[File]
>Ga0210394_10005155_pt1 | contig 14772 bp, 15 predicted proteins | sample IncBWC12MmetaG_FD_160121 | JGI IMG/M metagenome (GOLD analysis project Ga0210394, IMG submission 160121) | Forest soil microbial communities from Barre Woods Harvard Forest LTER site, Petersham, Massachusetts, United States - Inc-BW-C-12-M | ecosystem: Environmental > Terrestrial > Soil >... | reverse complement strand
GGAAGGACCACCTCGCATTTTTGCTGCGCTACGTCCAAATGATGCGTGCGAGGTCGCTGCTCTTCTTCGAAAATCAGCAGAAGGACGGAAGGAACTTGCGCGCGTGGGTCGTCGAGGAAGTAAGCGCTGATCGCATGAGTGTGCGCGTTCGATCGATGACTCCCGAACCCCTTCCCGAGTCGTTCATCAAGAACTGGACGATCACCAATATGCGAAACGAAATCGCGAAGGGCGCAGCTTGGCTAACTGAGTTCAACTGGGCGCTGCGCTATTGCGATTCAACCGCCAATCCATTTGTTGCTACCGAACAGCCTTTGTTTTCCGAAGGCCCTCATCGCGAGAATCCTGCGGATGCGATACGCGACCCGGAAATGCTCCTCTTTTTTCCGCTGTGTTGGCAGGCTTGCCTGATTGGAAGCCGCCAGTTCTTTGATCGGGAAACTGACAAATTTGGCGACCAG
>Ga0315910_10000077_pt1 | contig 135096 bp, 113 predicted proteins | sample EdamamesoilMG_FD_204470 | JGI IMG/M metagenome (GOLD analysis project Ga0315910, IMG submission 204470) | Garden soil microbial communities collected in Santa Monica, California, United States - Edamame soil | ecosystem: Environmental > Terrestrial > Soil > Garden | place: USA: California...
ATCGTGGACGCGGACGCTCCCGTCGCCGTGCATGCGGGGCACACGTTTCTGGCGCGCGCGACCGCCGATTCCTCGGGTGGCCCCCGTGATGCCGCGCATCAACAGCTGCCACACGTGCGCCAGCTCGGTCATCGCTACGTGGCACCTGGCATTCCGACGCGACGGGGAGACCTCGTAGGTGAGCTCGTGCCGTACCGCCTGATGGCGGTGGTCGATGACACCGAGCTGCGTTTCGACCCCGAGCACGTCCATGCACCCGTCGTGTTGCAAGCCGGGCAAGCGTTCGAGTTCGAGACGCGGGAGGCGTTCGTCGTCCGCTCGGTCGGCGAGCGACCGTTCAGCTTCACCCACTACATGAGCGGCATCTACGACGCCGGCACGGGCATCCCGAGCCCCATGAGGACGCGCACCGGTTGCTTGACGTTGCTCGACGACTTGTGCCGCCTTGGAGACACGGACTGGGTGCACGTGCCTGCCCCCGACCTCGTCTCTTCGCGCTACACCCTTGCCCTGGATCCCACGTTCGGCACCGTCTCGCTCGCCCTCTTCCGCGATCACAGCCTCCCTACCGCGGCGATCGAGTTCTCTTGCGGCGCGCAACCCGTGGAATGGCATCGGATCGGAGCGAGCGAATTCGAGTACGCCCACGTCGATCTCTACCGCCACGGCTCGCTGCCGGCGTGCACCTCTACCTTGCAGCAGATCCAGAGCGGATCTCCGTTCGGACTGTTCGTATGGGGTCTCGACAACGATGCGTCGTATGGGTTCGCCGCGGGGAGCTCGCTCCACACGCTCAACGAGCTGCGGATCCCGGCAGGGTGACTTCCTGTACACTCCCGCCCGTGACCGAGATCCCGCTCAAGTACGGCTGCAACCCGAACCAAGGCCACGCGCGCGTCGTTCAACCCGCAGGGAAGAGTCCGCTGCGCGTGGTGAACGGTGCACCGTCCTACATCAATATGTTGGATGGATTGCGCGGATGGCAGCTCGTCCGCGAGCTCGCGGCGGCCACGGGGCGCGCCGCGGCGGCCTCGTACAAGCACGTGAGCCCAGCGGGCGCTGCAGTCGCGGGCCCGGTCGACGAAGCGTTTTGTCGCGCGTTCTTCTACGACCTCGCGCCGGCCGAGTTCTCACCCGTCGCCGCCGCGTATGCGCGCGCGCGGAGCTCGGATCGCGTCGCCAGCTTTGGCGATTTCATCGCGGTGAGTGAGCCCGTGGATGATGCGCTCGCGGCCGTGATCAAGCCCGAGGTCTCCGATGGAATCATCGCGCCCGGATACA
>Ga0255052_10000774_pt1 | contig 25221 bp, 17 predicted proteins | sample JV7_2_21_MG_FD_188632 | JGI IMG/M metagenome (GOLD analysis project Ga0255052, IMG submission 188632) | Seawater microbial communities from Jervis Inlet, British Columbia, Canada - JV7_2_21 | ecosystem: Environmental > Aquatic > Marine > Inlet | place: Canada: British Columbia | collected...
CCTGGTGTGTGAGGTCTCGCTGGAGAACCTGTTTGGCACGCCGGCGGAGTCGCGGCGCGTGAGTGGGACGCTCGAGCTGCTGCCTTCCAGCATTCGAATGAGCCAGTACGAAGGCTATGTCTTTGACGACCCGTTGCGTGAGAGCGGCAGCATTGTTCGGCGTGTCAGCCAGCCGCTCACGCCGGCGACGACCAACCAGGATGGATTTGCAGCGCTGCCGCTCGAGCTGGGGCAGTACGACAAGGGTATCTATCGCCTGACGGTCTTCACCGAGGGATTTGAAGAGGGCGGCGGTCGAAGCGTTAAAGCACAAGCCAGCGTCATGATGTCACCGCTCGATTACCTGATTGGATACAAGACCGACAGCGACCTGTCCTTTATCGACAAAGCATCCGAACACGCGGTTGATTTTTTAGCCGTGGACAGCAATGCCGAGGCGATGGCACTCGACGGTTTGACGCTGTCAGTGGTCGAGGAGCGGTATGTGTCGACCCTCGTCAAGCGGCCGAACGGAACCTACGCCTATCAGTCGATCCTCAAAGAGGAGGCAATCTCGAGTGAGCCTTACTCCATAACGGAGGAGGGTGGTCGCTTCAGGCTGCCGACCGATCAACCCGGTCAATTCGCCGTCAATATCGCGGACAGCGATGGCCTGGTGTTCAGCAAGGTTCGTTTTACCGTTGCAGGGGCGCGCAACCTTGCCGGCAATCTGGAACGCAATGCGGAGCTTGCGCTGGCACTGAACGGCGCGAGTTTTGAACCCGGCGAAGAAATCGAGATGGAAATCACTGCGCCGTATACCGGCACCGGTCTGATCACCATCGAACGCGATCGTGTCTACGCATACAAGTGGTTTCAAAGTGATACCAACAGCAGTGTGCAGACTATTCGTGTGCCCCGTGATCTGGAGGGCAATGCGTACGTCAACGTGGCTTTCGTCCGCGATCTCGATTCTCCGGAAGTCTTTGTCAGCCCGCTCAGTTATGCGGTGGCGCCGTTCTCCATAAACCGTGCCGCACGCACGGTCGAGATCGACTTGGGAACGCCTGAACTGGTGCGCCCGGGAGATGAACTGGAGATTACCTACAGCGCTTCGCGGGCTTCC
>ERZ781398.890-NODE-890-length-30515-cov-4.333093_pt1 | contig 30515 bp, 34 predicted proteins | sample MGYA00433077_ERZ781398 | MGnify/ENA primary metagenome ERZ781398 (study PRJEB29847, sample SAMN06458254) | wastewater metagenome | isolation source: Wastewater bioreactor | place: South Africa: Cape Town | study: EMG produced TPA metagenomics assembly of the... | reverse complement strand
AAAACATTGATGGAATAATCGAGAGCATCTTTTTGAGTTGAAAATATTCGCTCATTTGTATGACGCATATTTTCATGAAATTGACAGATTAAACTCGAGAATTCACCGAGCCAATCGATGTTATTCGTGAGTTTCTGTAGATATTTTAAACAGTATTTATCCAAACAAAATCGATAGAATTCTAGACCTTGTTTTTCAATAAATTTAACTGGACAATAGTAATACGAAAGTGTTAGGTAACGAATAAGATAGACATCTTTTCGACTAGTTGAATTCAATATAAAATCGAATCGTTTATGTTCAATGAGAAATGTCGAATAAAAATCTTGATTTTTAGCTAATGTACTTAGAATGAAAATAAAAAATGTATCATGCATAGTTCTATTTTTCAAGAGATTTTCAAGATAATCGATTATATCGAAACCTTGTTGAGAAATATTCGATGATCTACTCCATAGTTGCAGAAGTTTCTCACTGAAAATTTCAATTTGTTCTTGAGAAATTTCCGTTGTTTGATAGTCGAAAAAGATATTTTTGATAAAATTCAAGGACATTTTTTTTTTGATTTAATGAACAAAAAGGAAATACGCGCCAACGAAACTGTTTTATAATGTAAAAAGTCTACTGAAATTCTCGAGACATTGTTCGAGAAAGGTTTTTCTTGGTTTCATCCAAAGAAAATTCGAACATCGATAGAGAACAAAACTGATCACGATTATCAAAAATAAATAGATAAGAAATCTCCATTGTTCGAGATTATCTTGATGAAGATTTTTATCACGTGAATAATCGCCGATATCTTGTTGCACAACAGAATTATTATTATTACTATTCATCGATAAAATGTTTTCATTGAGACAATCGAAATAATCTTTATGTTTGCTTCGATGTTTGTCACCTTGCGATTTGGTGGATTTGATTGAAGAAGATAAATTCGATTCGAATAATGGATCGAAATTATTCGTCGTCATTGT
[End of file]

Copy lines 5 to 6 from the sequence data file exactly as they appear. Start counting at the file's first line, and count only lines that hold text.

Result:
>Ga0255052_10000774_pt1 | contig 25221 bp, 17 predicted proteins | sample JV7_2_21_MG_FD_188632 | JGI IMG/M metagenome (GOLD analysis project Ga0255052, IMG submission 188632) | Seawater microbial communities from Jervis Inlet, British Columbia, Canada - JV7_2_21 | ecosystem: Environmental > Aquatic > Marine > Inlet | place: Canada: British Columbia | collected...
CCTGGTGTGTGAGGTCTCGCTGGAGAACCTGTTTGGCACGCCGGCGGAGTCGCGGCGCGTGAGTGGGACGCTCGAGCTGCTGCCTTCCAGCATTCGAATGAGCCAGTACGAAGGCTATGTCTTTGACGACCCGTTGCGTGAGAGCGGCAGCATTGTTCGGCGTGTCAGCCAGCCGCTCACGCCGGCGACGACCAACCAGGATGGATTTGCAGCGCTGCCGCTCGAGCTGGGGCAGTACGACAAGGGTATCTATCGCCTGACGGTCTTCACCGAGGGATTTGAAGAGGGCGGCGGTCGAAGCGTTAAAGCACAAGCCAGCGTCATGATGTCACCGCTCGATTACCTGATTGGATACAAGACCGACAGCGACCTGTCCTTTATCGACAAAGCATCCGAACACGCGGTTGATTTTTTAGCCGTGGACAGCAATGCCGAGGCGATGGCACTCGACGGTTTGACGCTGTCAGTGGTCGAGGAGCGGTATGTGTCGACCCTCGTCAAGCGGCCGAACGGAACCTACGCCTATCAGTCGATCCTCAAAGAGGAGGCAATCTCGAGTGAGCCTTACTCCATAACGGAGGAGGGTGGTCGCTTCAGGCTGCCGACCGATCAACCCGGTCAATTCGCCGTCAATATCGCGGACAGCGATGGCCTGGTGTTCAGCAAGGTTCGTTTTACCGTTGCAGGGGCGCGCAACCTTGCCGGCAATCTGGAACGCAATGCGGAGCTTGCGCTGGCACTGAACGGCGCGAGTTTTGAACCCGGCGAAGAAATCGAGATGGAAATCACTGCGCCGTATACCGGCACCGGTCTGATCACCATCGAACGCGATCGTGTCTACGCATACAAGTGGTTTCAAAGTGATACCAACAGCAGTGTGCAGACTATTCGTGTGCCCCGTGATCTGGAGGGCAATGCGTACGTCAACGTGGCTTTCGTCCGCGATCTCGATTCTCCGGAAGTCTTTGTCAGCCCGCTCAGTTATGCGGTGGCGCCGTTCTCCATAAACCGTGCCGCACGCACGGTCGAGATCGACTTGGGAACGCCTGAACTGGTGCGCCCGGGAGATGAACTGGAGATTACCTACAGCGCTTCGCGGGCTTCC